PC Magazine

HP EliteOne 1000 All-in-One Lets You Upgrade Components


HP EliteOne 1000


Starts at $1,279.00; $1,519.00 as tested

4/5 Stars

PROS Beautiful 27-inch 4K display. Dual webcams slide behind display when not in use. Fans are whisper-quiet. Easily upgradable. Relatively inexpensive.

CONS Uncomfortable mouse and keyboard. Anemic stereo speakers.

Although the HP EliteOne 1000’s gorgeous 27-inch 4K display and thin bezels are visually impressive, they aren’t necessarily unique. But this business-oriented machine does have one killer feature that is rare among all-in-ones: easy upgradeability. In fact, it’s so easy to access the components in the EliteOne 1000—and even to remove the display—that both IT departments and consumers might consider buying it instead of a traditional desktop. It also happens to include many of the internal components of the same-price Apple iMac 21.5-inch, which makes it an excellent value and our new Editors’ Choice for midrange AIOs.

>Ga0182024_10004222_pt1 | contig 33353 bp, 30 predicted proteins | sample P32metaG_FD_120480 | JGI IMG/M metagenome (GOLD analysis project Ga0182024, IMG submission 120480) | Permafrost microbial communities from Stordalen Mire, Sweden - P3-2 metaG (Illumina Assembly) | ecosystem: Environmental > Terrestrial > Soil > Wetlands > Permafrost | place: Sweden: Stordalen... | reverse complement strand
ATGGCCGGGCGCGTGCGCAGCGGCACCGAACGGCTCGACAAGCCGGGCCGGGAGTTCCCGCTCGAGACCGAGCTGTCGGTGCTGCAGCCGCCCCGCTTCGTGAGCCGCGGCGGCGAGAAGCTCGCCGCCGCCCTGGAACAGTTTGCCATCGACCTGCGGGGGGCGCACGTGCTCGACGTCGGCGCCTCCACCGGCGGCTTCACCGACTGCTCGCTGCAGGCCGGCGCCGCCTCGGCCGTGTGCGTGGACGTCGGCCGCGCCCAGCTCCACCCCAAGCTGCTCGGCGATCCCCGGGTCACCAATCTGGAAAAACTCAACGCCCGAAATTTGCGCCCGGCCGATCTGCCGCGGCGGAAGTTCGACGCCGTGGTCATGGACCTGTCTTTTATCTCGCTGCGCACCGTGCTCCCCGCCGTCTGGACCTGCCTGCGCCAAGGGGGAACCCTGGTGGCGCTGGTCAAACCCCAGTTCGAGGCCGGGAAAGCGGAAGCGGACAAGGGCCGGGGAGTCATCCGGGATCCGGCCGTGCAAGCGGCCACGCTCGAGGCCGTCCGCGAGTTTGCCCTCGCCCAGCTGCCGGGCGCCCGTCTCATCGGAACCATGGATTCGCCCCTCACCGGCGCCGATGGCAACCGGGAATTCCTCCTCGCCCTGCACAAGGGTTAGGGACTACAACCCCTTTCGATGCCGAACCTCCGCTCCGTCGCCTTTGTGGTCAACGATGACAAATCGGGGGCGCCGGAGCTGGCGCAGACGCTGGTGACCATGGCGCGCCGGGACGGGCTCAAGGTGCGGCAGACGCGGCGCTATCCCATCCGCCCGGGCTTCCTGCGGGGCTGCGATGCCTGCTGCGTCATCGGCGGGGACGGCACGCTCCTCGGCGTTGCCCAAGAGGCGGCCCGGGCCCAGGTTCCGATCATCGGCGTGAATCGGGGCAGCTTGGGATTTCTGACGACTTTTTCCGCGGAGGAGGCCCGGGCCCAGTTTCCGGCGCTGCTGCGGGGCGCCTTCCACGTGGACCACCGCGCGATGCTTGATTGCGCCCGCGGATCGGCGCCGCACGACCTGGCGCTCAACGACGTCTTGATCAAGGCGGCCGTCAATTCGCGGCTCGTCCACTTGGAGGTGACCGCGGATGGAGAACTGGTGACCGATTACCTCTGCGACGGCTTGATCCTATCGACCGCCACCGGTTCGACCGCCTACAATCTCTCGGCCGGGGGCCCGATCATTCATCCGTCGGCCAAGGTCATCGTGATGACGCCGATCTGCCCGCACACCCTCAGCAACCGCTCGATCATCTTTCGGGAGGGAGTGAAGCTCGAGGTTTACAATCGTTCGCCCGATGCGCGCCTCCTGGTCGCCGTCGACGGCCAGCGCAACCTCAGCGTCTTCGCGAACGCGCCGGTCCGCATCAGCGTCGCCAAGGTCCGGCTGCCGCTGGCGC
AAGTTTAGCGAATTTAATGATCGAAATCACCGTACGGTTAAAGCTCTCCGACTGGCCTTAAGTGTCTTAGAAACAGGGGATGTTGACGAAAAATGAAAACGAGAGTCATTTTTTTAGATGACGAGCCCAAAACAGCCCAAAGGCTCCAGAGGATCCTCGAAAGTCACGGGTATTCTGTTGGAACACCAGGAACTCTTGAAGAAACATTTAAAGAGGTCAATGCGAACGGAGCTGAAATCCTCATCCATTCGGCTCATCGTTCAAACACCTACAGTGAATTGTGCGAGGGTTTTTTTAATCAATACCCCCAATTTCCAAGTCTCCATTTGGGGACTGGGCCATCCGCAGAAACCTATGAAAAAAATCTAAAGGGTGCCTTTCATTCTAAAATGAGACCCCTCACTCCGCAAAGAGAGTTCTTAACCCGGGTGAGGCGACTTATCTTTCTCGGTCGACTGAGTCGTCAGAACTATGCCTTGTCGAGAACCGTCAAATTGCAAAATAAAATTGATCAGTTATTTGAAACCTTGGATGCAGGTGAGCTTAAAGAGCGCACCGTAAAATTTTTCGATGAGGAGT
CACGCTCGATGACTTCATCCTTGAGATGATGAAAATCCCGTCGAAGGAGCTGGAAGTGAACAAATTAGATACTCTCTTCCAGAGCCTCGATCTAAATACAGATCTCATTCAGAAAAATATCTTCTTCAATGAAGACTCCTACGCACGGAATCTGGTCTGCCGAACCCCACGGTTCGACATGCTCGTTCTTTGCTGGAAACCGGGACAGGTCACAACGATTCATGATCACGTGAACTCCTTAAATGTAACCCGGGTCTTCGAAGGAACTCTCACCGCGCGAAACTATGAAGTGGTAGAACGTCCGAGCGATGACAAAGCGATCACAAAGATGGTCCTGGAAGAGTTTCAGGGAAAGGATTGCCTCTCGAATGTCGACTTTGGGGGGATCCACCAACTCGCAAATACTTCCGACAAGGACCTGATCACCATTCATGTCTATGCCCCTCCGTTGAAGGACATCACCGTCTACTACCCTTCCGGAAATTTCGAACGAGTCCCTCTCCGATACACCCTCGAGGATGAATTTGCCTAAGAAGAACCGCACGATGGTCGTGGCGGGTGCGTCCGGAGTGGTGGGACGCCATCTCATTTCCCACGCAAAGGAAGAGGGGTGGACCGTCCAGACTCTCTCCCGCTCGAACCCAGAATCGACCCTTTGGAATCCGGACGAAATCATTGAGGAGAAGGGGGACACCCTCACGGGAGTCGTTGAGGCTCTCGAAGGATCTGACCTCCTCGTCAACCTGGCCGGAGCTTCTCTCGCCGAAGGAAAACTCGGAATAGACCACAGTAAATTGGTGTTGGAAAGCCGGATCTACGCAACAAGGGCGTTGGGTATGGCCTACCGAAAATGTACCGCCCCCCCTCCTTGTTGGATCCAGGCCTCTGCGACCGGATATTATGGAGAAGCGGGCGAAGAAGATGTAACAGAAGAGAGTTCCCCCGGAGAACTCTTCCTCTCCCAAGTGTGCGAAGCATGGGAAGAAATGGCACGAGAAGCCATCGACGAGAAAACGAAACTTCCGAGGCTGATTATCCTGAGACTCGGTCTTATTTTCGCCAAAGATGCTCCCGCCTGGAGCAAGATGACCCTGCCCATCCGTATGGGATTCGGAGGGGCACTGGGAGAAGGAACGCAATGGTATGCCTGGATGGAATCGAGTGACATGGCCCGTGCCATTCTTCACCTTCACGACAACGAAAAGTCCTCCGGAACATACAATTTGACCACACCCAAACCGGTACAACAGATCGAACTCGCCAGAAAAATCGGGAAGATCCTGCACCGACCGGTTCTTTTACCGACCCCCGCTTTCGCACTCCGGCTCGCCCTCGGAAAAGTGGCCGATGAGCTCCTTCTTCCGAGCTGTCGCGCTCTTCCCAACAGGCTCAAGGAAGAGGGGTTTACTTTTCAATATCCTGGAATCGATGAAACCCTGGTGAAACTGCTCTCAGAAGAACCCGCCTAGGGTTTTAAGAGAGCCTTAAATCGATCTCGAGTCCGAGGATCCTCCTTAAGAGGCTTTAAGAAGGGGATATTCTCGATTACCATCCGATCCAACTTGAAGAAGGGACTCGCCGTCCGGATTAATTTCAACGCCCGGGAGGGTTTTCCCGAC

Instead of housing the Intel Core i5 processor, 256GB M.2 SSD, and 8GB of RAM inside the display enclosure, HP has placed these and the rest of the components into the EliteOne 1000’s base. That’s the secret to the computer’s

You're reading a preview, sign up to read more.

More from PC Magazine

PC Magazine8 min read
Amazon Fire TV Cube: Just Add Alexa
Amazon Fire TV Cube $119.99 4.5/5 Stars PROS Hands-free voice control with Alexa. Lots of connected apps and services. Far-field microphone array can understand your voice over TV audio. Voice control works for home theater as well as smart home d
PC Magazine4 min read
Dell Latitude 5490: A Solid Work PC
Dell Latitude 5490 Starts at $799, $1,459 as tested 3.5/5 Stars PROS Powerful performance. Great selection of ports, including VGA and Ethernet. CONS Dull design. A tad heavy. Lackluster audio. Screen could be brighter. The Dell Latitude 5490 ma
PC Magazine7 min read
How to Sell Your Photos Online
Smartphones have convinced us all that we’re photographers. So it’s only natural to wonder whether your phone photos—or those you shoot on a digital camera, of course—could put a little money in your pocket. I’m not talking about active photography